Portrait of Sylvia Stoesser (1901-1991), the first female Ph.D. chemist employed at the Dow Chemical Company.
Sylvia Stoesser (nee Goergen) was born on July 18, 1901 in Buffalo, New York and earned her B.S. in chemistry from the University of Buffalo in 1923 and her Ph.D. in physical chemistry from the University of Iowa in 1928. She initially worked in the sugar laboratory of the National Bureau of Standards before joining the Dow Chemical Company in 1929 following her marriage to Dr. Wesley C. Stoesser, a fellow chemist and Dow research scientist. Dr. Sylvia Stoesser worked in Dow's Physical Research Laboratory from 1929 to 1940 and contributed to the development of a range of products throughout the 1930's, including saran, polystyrene plastics, Styrofoam, and modern dry cleaning solvents. In 1940, Dr. Stoesser concluded her active career as a research chemist following the birth of her daughter, though she continued to serve as a consultant to Dow and co-edited "Styrene, Its Polymers, Copolymers, and Derivatives" (1952).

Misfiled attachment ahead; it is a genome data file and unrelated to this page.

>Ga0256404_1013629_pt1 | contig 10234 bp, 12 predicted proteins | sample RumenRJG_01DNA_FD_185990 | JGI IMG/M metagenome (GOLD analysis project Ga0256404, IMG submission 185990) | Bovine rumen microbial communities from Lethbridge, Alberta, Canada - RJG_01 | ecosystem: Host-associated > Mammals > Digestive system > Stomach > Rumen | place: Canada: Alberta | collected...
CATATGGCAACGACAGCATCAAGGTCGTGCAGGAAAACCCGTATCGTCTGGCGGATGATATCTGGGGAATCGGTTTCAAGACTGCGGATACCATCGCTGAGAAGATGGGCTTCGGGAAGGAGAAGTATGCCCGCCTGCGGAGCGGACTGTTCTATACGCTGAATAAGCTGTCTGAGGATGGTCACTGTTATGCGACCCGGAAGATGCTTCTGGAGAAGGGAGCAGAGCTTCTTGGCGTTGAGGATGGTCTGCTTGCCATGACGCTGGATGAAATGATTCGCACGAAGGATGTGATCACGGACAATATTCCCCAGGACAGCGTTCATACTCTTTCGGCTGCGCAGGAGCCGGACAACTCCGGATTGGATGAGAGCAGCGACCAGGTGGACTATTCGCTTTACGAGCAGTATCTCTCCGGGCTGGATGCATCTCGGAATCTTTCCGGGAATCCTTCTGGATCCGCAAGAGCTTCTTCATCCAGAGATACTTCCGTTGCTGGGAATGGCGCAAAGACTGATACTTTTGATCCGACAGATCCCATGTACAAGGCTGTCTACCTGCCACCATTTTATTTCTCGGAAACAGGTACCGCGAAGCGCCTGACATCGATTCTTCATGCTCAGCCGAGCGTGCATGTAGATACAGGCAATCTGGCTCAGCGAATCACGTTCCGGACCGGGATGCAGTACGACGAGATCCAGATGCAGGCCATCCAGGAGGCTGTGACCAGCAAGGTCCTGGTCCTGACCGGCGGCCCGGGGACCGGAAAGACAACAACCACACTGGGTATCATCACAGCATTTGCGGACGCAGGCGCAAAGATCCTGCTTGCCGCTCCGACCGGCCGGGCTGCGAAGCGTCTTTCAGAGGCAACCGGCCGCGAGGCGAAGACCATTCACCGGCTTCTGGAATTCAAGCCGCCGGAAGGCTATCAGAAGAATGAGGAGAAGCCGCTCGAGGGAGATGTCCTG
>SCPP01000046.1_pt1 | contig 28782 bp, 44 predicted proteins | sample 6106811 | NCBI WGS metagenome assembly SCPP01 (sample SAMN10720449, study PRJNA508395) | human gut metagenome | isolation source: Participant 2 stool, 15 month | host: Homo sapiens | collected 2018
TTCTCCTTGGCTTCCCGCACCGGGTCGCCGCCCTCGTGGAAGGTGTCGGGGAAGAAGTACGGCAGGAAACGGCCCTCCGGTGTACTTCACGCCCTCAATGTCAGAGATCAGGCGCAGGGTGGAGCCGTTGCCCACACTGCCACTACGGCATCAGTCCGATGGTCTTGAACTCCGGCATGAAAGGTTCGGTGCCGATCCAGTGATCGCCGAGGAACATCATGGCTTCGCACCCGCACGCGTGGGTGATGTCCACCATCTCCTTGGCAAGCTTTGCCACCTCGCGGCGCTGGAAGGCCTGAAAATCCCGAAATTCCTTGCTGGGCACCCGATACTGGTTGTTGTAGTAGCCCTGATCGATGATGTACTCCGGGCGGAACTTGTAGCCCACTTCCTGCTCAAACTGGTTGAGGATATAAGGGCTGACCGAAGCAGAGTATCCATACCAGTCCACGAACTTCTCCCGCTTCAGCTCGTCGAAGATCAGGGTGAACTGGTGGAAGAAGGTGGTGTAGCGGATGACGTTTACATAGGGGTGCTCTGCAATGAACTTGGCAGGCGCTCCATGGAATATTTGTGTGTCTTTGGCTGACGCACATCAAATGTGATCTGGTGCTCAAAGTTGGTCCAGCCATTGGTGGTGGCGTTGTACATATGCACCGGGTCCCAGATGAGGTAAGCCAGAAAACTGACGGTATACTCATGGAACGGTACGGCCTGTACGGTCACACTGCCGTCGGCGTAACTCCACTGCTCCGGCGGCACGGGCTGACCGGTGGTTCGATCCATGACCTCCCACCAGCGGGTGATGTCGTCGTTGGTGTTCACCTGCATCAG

In addition to her work with Dow, Sylvia Stoesser was also the first woman elected to the Midland, Michigan school board, serving from 1950 to 1958, and volunteered at both the Midland hospital and the King's Daughters Home for the Elderly. She died in Midland on March 17, 1991.
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“Portrait of Sylvia Stoesser (1901-1991),” 1928. Dow Chemical Company Historical Image Collection, Box 17, Folder Personnel--Stoesser, Sylvia. Science History Institute. Philadelphia. https://digital.sciencehistory.org/works/p5547r96p.
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